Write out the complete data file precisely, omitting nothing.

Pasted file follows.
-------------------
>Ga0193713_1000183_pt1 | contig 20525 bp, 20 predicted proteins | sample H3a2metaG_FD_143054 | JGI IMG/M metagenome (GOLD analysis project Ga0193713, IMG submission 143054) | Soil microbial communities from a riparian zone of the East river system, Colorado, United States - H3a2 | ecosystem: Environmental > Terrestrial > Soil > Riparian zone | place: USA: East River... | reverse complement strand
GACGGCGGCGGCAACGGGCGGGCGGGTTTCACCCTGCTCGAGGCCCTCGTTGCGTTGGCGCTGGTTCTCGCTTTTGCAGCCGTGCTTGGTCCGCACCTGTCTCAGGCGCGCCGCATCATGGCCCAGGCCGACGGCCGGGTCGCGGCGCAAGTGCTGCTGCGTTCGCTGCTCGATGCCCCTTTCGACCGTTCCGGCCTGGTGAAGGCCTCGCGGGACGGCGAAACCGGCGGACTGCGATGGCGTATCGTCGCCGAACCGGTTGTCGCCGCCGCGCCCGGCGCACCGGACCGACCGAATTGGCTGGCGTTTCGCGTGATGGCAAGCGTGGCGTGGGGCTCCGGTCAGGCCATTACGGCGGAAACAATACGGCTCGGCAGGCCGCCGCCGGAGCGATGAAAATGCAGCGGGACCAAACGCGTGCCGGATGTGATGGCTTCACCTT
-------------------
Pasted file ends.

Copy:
>Ga0193713_1000183_pt1 | contig 20525 bp, 20 predicted proteins | sample H3a2metaG_FD_143054 | JGI IMG/M metagenome (GOLD analysis project Ga0193713, IMG submission 143054) | Soil microbial communities from a riparian zone of the East river system, Colorado, United States - H3a2 | ecosystem: Environmental > Terrestrial > Soil > Riparian zone | place: USA: East River... | reverse complement strand
GACGGCGGCGGCAACGGGCGGGCGGGTTTCACCCTGCTCGAGGCCCTCGTTGCGTTGGCGCTGGTTCTCGCTTTTGCAGCCGTGCTTGGTCCGCACCTGTCTCAGGCGCGCCGCATCATGGCCCAGGCCGACGGCCGGGTCGCGGCGCAAGTGCTGCTGCGTTCGCTGCTCGATGCCCCTTTCGACCGTTCCGGCCTGGTGAAGGCCTCGCGGGACGGCGAAACCGGCGGACTGCGATGGCGTATCGTCGCCGAACCGGTTGTCGCCGCCGCGCCCGGCGCACCGGACCGACCGAATTGGCTGGCGTTTCGCGTGATGGCAAGCGTGGCGTGGGGCTCCGGTCAGGCCATTACGGCGGAAACAATACGGCTCGGCAGGCCGCCGCCGGAGCGATGAAAATGCAGCGGGACCAAACGCGTGCCGGATGTGATGGCTTCACCTT